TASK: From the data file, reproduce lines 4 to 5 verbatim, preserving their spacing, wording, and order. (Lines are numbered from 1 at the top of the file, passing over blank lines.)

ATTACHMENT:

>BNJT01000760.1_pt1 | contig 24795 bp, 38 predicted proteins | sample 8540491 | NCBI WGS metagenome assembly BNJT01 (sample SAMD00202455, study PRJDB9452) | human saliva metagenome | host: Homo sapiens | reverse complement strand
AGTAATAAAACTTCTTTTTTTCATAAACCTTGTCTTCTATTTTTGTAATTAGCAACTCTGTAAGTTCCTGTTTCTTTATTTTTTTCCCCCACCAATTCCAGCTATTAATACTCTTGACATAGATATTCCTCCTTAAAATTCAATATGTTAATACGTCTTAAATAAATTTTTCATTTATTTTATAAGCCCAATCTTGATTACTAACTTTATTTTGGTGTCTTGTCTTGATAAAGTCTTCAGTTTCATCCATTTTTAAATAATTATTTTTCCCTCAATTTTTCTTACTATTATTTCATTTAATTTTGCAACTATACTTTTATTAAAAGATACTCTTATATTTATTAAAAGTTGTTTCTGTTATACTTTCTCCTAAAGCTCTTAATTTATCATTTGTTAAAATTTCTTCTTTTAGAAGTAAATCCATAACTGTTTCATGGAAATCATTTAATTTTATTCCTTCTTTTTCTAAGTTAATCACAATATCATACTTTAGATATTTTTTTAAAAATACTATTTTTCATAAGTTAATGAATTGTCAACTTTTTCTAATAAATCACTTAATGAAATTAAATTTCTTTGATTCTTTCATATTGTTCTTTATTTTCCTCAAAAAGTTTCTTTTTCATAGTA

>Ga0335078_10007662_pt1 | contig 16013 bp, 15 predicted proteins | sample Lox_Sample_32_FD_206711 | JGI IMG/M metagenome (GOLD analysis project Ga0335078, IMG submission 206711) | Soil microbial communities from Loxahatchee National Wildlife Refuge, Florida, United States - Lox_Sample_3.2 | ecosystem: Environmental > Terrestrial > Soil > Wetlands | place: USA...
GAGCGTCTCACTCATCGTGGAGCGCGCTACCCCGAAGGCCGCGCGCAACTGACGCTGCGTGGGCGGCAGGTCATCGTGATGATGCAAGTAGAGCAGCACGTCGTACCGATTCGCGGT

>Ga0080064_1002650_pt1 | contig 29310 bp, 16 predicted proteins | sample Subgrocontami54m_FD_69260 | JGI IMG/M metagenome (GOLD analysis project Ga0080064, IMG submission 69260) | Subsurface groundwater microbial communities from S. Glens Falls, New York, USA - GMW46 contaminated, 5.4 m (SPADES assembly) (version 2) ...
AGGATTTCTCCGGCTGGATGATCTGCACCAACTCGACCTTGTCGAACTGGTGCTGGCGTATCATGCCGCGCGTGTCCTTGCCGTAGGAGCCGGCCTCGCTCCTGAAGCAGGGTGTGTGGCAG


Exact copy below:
GAGCGTCTCACTCATCGTGGAGCGCGCTACCCCGAAGGCCGCGCGCAACTGACGCTGCGTGGGCGGCAGGTCATCGTGATGATGCAAGTAGAGCAGCACGTCGTACCGATTCGCGGT

>Ga0080064_1002650_pt1 | contig 29310 bp, 16 predicted proteins | sample Subgrocontami54m_FD_69260 | JGI IMG/M metagenome (GOLD analysis project Ga0080064, IMG submission 69260) | Subsurface groundwater microbial communities from S. Glens Falls, New York, USA - GMW46 contaminated, 5.4 m (SPADES assembly) (version 2) ...